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Contraband Deliveries being Battled by Prisons

Seventy grams of marijuana were almost dropped from the sky into a Lowcountry jail yard. A lady was recently detained for attempting to bring Contraband into the Ridgeland Correctional Institution, including drugs and phones. The twist was that she planned to fly them in via drone, which the South Carolina Department of Corrections said is a fairly frequent approach. “Once or twice a week, we get a drone incursion notice at one of our 21 correctional facilities in South Carolina,” said South Carolina Department of Corrections Director Bryan Stirling.

Many of those drones, like this one, are intercepted before they can deliver their cargo. In this situation, Director Stirling is happy of a successful collaboration in Ridgeland that prevented the machine from even getting started. Our investigations branch did an excellent job of becoming involved in that work and conducting an undercover operation with outside law enforcement to prevent the Contraband from entering the country.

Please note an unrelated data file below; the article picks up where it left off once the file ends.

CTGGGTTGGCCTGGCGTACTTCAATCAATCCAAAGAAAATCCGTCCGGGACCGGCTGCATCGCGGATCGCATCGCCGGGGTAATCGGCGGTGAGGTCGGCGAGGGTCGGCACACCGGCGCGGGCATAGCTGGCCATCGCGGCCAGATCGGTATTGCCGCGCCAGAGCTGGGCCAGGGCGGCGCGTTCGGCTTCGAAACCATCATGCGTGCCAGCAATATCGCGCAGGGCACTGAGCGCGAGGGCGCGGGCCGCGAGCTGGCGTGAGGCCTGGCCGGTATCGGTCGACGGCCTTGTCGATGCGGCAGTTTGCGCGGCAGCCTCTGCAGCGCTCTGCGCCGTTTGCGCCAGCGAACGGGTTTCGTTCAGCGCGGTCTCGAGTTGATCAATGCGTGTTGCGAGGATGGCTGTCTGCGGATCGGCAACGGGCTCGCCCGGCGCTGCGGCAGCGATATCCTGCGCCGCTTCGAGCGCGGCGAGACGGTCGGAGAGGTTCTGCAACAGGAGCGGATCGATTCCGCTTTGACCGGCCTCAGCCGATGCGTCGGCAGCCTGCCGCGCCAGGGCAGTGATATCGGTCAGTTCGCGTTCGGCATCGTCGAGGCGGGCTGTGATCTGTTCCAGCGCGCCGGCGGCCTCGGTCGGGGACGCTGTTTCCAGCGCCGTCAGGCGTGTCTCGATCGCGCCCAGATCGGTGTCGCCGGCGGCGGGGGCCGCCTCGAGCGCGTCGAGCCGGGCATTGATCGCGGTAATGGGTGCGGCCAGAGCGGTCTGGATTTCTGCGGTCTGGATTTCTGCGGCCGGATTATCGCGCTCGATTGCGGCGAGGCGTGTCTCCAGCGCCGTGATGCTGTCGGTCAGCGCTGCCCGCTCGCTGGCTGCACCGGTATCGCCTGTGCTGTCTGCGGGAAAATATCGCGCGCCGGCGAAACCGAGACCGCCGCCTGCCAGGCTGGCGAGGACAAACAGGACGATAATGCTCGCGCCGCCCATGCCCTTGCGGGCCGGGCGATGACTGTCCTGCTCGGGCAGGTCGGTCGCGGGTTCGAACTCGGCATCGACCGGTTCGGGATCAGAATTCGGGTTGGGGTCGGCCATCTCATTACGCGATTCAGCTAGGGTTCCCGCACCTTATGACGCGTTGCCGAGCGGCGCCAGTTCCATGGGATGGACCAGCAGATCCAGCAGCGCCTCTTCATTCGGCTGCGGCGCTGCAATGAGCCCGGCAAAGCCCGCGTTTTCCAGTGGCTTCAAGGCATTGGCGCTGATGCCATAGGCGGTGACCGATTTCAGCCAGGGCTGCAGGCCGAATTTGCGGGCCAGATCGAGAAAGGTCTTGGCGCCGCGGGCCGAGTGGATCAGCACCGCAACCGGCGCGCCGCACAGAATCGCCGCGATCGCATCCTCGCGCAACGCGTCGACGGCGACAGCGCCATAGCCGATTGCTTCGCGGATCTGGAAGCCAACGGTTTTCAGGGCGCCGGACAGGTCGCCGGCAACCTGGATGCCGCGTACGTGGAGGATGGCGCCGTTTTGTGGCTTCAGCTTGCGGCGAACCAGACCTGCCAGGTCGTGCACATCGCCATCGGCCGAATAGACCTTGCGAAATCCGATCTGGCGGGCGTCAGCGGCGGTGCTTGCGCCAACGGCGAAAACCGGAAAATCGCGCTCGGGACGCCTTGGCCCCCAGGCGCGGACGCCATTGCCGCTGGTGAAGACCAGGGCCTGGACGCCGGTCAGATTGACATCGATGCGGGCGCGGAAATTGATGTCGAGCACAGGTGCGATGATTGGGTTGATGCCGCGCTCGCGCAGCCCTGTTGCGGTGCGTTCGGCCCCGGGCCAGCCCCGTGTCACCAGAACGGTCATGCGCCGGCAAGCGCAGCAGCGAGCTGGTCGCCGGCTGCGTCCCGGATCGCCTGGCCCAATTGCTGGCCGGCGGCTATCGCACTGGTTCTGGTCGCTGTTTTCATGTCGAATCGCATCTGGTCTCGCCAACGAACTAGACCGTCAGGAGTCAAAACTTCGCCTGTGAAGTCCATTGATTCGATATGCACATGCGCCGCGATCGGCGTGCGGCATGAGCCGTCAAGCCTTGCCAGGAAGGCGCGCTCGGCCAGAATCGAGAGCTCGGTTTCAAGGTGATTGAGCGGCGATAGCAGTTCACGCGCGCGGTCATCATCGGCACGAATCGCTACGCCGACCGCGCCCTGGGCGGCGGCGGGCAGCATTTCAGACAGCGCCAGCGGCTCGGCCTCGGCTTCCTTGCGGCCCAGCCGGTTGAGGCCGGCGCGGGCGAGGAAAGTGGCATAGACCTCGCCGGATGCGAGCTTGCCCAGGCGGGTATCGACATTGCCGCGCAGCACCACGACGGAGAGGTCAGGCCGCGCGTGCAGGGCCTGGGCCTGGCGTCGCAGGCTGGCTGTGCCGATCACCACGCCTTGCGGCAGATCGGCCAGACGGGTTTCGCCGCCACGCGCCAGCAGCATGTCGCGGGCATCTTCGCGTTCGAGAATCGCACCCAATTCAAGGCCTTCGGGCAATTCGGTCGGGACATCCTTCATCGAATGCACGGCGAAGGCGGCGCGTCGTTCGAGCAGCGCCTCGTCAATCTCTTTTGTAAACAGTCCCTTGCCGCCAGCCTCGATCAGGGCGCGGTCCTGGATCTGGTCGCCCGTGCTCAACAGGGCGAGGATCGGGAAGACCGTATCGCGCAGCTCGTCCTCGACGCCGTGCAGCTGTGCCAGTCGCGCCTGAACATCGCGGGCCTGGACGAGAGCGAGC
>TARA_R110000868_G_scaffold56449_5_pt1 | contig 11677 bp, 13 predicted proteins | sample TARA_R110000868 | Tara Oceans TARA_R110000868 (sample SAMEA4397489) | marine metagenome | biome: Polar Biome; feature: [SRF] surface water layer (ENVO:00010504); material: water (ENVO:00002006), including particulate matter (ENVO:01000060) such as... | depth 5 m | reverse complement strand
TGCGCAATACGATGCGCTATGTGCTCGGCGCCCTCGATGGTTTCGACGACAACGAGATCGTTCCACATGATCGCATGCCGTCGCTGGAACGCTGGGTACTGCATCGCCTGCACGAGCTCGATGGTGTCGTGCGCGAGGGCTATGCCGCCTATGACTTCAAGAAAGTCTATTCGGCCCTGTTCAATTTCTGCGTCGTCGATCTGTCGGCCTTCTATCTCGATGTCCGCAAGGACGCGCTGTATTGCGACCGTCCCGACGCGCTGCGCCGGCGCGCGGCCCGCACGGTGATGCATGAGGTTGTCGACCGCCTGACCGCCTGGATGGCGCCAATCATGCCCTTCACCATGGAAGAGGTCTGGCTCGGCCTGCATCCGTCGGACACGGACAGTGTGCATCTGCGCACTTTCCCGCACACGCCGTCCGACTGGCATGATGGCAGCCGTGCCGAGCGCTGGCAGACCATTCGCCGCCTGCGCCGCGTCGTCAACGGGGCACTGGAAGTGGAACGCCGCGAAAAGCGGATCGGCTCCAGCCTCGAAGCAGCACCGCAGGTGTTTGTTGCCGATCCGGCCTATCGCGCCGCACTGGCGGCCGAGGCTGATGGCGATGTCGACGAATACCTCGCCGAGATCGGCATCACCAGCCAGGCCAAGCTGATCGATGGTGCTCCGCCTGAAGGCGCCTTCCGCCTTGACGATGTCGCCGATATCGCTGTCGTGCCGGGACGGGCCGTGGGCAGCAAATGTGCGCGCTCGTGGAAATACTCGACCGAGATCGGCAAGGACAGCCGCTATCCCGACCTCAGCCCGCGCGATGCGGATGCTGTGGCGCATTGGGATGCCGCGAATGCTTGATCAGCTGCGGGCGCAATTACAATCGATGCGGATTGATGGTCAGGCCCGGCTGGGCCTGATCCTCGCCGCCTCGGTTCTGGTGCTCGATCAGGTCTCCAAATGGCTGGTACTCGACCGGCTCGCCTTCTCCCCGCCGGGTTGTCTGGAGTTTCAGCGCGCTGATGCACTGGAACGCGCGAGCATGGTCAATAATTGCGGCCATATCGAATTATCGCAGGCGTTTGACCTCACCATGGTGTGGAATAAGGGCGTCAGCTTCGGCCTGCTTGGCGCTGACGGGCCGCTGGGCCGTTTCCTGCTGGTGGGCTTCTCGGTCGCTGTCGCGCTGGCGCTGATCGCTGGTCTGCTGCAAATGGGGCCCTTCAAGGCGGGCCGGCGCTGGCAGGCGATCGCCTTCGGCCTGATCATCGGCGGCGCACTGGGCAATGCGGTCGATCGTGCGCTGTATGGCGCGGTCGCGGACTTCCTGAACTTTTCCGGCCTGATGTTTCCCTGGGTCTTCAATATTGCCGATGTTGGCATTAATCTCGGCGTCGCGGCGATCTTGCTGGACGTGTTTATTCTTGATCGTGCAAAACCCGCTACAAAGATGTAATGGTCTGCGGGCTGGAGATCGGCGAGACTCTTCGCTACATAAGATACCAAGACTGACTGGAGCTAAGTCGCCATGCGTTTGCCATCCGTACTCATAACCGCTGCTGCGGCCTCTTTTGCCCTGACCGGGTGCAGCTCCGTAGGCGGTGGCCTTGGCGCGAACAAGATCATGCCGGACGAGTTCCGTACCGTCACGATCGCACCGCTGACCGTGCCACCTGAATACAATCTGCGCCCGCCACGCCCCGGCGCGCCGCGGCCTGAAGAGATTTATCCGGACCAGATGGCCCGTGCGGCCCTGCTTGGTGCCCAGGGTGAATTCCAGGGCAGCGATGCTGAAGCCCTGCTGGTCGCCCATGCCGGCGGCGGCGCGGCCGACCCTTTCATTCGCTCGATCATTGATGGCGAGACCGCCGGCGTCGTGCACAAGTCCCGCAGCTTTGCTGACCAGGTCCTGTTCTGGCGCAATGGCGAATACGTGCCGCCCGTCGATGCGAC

He claims that if they hadn’t, deliveries like this would be deadly. Contraband can lead to turf battles, clashes, bloodshed, and deaths, all of which we wish to avoid. These nets were installed to make illegal deliveries more difficult, but drones may fly well above them, pushing SCDC to seek alternate protection. However, Stirling claims that they are unable to use their best alternative due to decades-old regulations.

Interfering with a radio frequency is illegal, and that is exactly what drones do. Interfering with a radio frequency is illegal, and that is exactly what drones do. Similarly, the Communications Act of 1932 prohibits interfering with a radio frequency on a phone, which is why we are unable to block or jam these signals.

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